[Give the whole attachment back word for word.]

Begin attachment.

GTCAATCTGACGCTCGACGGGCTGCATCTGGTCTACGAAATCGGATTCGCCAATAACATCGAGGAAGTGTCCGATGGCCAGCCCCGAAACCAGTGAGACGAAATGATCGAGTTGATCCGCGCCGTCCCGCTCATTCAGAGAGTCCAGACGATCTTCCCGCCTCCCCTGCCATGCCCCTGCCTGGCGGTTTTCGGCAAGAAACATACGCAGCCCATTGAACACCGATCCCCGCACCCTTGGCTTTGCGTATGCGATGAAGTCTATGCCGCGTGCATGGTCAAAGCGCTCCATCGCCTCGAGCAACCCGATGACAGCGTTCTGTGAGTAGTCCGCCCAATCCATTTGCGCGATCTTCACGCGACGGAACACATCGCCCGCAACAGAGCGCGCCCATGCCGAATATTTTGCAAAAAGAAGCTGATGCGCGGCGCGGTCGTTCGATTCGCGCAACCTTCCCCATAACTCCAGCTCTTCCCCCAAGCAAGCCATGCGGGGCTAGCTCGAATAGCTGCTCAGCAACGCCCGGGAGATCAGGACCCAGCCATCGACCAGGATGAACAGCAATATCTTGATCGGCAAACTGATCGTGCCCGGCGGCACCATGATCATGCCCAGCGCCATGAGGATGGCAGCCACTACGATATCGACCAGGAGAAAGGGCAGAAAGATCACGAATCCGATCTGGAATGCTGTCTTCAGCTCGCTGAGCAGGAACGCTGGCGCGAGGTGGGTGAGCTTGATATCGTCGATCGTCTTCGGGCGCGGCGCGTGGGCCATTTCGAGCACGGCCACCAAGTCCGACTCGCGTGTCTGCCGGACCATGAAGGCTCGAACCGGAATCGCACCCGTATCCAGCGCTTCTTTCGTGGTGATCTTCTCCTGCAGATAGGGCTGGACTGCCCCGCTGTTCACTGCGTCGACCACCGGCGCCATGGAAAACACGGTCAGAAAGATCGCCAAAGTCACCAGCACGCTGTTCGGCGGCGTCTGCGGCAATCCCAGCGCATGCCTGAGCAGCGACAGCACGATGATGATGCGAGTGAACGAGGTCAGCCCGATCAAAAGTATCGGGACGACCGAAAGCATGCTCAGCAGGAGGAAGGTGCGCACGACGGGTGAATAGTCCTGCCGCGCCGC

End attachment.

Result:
GTCAATCTGACGCTCGACGGGCTGCATCTGGTCTACGAAATCGGATTCGCCAATAACATCGAGGAAGTGTCCGATGGCCAGCCCCGAAACCAGTGAGACGAAATGATCGAGTTGATCCGCGCCGTCCCGCTCATTCAGAGAGTCCAGACGATCTTCCCGCCTCCCCTGCCATGCCCCTGCCTGGCGGTTTTCGGCAAGAAACATACGCAGCCCATTGAACACCGATCCCCGCACCCTTGGCTTTGCGTATGCGATGAAGTCTATGCCGCGTGCATGGTCAAAGCGCTCCATCGCCTCGAGCAACCCGATGACAGCGTTCTGTGAGTAGTCCGCCCAATCCATTTGCGCGATCTTCACGCGACGGAACACATCGCCCGCAACAGAGCGCGCCCATGCCGAATATTTTGCAAAAAGAAGCTGATGCGCGGCGCGGTCGTTCGATTCGCGCAACCTTCCCCATAACTCCAGCTCTTCCCCCAAGCAAGCCATGCGGGGCTAGCTCGAATAGCTGCTCAGCAACGCCCGGGAGATCAGGACCCAGCCATCGACCAGGATGAACAGCAATATCTTGATCGGCAAACTGATCGTGCCCGGCGGCACCATGATCATGCCCAGCGCCATGAGGATGGCAGCCACTACGATATCGACCAGGAGAAAGGGCAGAAAGATCACGAATCCGATCTGGAATGCTGTCTTCAGCTCGCTGAGCAGGAACGCTGGCGCGAGGTGGGTGAGCTTGATATCGTCGATCGTCTTCGGGCGCGGCGCGTGGGCCATTTCGAGCACGGCCACCAAGTCCGACTCGCGTGTCTGCCGGACCATGAAGGCTCGAACCGGAATCGCACCCGTATCCAGCGCTTCTTTCGTGGTGATCTTCTCCTGCAGATAGGGCTGGACTGCCCCGCTGTTCACTGCGTCGACCACCGGCGCCATGGAAAACACGGTCAGAAAGATCGCCAAAGTCACCAGCACGCTGTTCGGCGGCGTCTGCGGCAATCCCAGCGCATGCCTGAGCAGCGACAGCACGATGATGATGCGAGTGAACGAGGTCAGCCCGATCAAAAGTATCGGGACGACCGAAAGCATGCTCAGCAGGAGGAAGGTGCGCACGACGGGTGAATAGTCCTGCCGCGCCGC